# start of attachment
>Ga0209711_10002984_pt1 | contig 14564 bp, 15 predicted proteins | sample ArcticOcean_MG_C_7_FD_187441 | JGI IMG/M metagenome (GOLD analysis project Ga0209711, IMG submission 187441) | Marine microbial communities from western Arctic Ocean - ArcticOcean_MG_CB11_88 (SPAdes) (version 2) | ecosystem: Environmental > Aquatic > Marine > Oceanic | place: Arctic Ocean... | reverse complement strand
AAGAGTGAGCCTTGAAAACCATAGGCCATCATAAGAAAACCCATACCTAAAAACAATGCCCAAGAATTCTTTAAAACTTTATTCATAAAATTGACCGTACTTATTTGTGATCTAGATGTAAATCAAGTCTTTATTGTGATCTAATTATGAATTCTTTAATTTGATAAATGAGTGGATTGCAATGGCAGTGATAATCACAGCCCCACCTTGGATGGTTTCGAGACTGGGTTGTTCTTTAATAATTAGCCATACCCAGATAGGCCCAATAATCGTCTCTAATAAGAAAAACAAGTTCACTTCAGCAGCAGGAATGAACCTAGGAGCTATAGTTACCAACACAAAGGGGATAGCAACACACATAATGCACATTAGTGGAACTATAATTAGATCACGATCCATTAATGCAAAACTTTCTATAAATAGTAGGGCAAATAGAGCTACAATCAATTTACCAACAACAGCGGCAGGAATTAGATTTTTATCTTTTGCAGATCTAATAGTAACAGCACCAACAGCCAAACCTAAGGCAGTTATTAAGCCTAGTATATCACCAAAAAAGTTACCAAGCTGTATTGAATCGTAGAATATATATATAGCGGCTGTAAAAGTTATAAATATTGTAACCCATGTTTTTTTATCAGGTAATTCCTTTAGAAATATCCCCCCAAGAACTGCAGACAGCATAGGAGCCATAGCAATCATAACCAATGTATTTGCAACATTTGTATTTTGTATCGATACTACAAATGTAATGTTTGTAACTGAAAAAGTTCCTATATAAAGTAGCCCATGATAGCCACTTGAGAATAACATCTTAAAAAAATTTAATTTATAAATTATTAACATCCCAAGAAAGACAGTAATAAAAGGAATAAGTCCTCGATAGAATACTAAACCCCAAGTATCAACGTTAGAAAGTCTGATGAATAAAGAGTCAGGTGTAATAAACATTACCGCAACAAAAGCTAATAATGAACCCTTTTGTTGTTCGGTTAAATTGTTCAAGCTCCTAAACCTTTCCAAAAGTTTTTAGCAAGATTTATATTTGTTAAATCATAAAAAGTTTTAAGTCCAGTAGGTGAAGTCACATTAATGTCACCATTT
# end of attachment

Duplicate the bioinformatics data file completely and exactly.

>Ga0209711_10002984_pt1 | contig 14564 bp, 15 predicted proteins | sample ArcticOcean_MG_C_7_FD_187441 | JGI IMG/M metagenome (GOLD analysis project Ga0209711, IMG submission 187441) | Marine microbial communities from western Arctic Ocean - ArcticOcean_MG_CB11_88 (SPAdes) (version 2) | ecosystem: Environmental > Aquatic > Marine > Oceanic | place: Arctic Ocean... | reverse complement strand
AAGAGTGAGCCTTGAAAACCATAGGCCATCATAAGAAAACCCATACCTAAAAACAATGCCCAAGAATTCTTTAAAACTTTATTCATAAAATTGACCGTACTTATTTGTGATCTAGATGTAAATCAAGTCTTTATTGTGATCTAATTATGAATTCTTTAATTTGATAAATGAGTGGATTGCAATGGCAGTGATAATCACAGCCCCACCTTGGATGGTTTCGAGACTGGGTTGTTCTTTAATAATTAGCCATACCCAGATAGGCCCAATAATCGTCTCTAATAAGAAAAACAAGTTCACTTCAGCAGCAGGAATGAACCTAGGAGCTATAGTTACCAACACAAAGGGGATAGCAACACACATAATGCACATTAGTGGAACTATAATTAGATCACGATCCATTAATGCAAAACTTTCTATAAATAGTAGGGCAAATAGAGCTACAATCAATTTACCAACAACAGCGGCAGGAATTAGATTTTTATCTTTTGCAGATCTAATAGTAACAGCACCAACAGCCAAACCTAAGGCAGTTATTAAGCCTAGTATATCACCAAAAAAGTTACCAAGCTGTATTGAATCGTAGAATATATATATAGCGGCTGTAAAAGTTATAAATATTGTAACCCATGTTTTTTTATCAGGTAATTCCTTTAGAAATATCCCCCCAAGAACTGCAGACAGCATAGGAGCCATAGCAATCATAACCAATGTATTTGCAACATTTGTATTTTGTATCGATACTACAAATGTAATGTTTGTAACTGAAAAAGTTCCTATATAAAGTAGCCCATGATAGCCACTTGAGAATAACATCTTAAAAAAATTTAATTTATAAATTATTAACATCCCAAGAAAGACAGTAATAAAAGGAATAAGTCCTCGATAGAATACTAAACCCCAAGTATCAACGTTAGAAAGTCTGATGAATAAAGAGTCAGGTGTAATAAACATTACCGCAACAAAAGCTAATAATGAACCCTTTTGTTGTTCGGTTAAATTGTTCAAGCTCCTAAACCTTTCCAAAAGTTTTTAGCAAGATTTATATTTGTTAAATCATAAAAAGTTTTAAGTCCAGTAGGTGAAGTCACATTAATGTCACCATTT